Innocenti/Lambretta was eventually sold to BLMC. Unfortunately, shortage of foresight had caused BLMC to join a fashion trend which had been ending rapidly. Long industrial strikes in BLMC ensued; motor-scooter sales took a nosedive, and both Innocenti and Lambretta shut up shop in 1972.

Lambretta Stator Plate

India
Automobile Products of India / Scooters India Ltd Industry Scooter
Founded 1972
Headquarters Bombay / Lucknow, India
Products Lambretta, Lamby, Vijay, Vikram, Lambro
Website Scooters India

The Indian government bought the factory for essentially the same reasons that Ferdinando Innocenti had built it after the War. India was a country with poor infrastructure, economically not prepared for small private cars yet with a demand for private transport.

Automobile Products of India (API) began assembling Innocenti-built Lambretta scooters in India after independence in the 1950s. They eventually acquired a licence to produce the Li150 Series 2 model, that was sold under the Lambretta Series 2 name until about 1976 and at a later date changed the name to Lamby for legal reasons as Scooter India Ltd acquired the whole Innocenti Unit in 1972. API also built the trademark model [API-175] 3 wheeler that was based on Innocenti's Lambro. API continued to produce Lambretta-derived models prior to the 1980s but have been non-operational since 2002.

In 1972, Scooters India Ltd. (SIL) a state-run enterprise based in Lucknow, Uttar Pradesh, bought the complete Lambretta manufacturing and trademark rights. Former Innocenti employees were utilised to set up an Indian factory as the whole set of manuals and machinery instructions were in Italian. The 1st scooter built was the Vijay Delux/DL, which was badged the Lambretta GP150 in export markets. This sold poorly on account of build problems and was enhanced to turn into the Vijay Super. Further improvements were made in the final years of production by incorporating a contemporary Japanese CDI unit and a sophisticated front suspension. SIL also distributed CKDs that were assembled in a variety of parts of India and sold as the Allwyn Pusphak, Falcon, and Kesri. These were of a lower quality rrn comparison to the SIL produced models and sometimes incorporated significant styling changes.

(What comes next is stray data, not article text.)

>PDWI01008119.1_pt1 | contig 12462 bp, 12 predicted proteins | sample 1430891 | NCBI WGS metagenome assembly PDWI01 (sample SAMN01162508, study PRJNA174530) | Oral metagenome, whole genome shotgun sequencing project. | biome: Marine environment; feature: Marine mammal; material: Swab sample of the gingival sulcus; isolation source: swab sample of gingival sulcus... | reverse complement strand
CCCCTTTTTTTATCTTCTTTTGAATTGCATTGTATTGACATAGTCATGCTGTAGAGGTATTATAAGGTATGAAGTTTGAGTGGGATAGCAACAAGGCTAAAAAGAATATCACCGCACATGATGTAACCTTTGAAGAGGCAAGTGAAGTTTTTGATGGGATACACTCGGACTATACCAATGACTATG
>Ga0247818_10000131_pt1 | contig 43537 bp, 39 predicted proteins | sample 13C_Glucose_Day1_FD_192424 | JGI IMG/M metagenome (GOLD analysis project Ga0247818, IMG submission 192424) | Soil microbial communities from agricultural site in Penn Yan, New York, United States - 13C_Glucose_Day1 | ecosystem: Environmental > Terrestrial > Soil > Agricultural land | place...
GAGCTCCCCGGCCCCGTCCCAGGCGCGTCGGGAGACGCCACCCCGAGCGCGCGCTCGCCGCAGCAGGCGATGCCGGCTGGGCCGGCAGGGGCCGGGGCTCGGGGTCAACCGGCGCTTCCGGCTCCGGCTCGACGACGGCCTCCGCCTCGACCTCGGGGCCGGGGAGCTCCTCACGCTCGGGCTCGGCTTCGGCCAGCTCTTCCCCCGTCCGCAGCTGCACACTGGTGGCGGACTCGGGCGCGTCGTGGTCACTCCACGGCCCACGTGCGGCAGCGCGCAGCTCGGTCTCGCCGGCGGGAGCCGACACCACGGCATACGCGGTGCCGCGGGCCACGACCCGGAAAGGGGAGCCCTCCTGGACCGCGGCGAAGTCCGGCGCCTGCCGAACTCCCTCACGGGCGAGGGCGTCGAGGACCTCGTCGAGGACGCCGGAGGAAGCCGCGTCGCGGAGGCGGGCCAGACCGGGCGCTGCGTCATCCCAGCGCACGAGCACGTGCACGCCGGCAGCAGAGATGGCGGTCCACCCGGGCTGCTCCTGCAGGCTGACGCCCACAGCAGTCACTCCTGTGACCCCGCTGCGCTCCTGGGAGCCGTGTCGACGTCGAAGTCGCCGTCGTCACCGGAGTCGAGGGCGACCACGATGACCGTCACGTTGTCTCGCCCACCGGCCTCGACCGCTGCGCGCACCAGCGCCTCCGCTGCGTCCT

SIL production seems to have peaked in the financial year 1980-1981, with around 35,000 scooters being built. However by 1987 this had dropped close to 4,500 units with production finally ceasing in 1997. As of 2010 S.I.L.'s production now centres on the Vikram 3-wheeler, powered via the Lambretta engine. SIL also produces limited spares for the GP/DL variety of scooters. [8] [9] There is also an acknowledged export trade in second-hand Lambrettas (and their derivatives), primarily into the UK market.

Today
Within the United States Of America, Scooters India Ltd licensed the Khurana Group USA LLC to manufacture and distribute scooters with the Lambretta brand. The initial release in 2008 were rebadged Adly models [10] of contemporary design, including a 49 cc DUE50, a 49 cc UNO50 and also a 150 cc UNO150.

You can still find clubs across Europe and also the UK, both national and local clubs, dedicated to the Lambretta scooter. The clubs still participate and organize ride outs and rallies which regularly occur during weekends during the summer months and also have high attendance, some rallies achieve 2,500 paying rally goers. Across the UK there are plenty of privately owned scooter shops which deal with everything Lambretta, from sales, services, parts, tuning, performance and complete nut and bolt restorations.

(Artical taken from wiki and spun)

Lambretta Stator Plate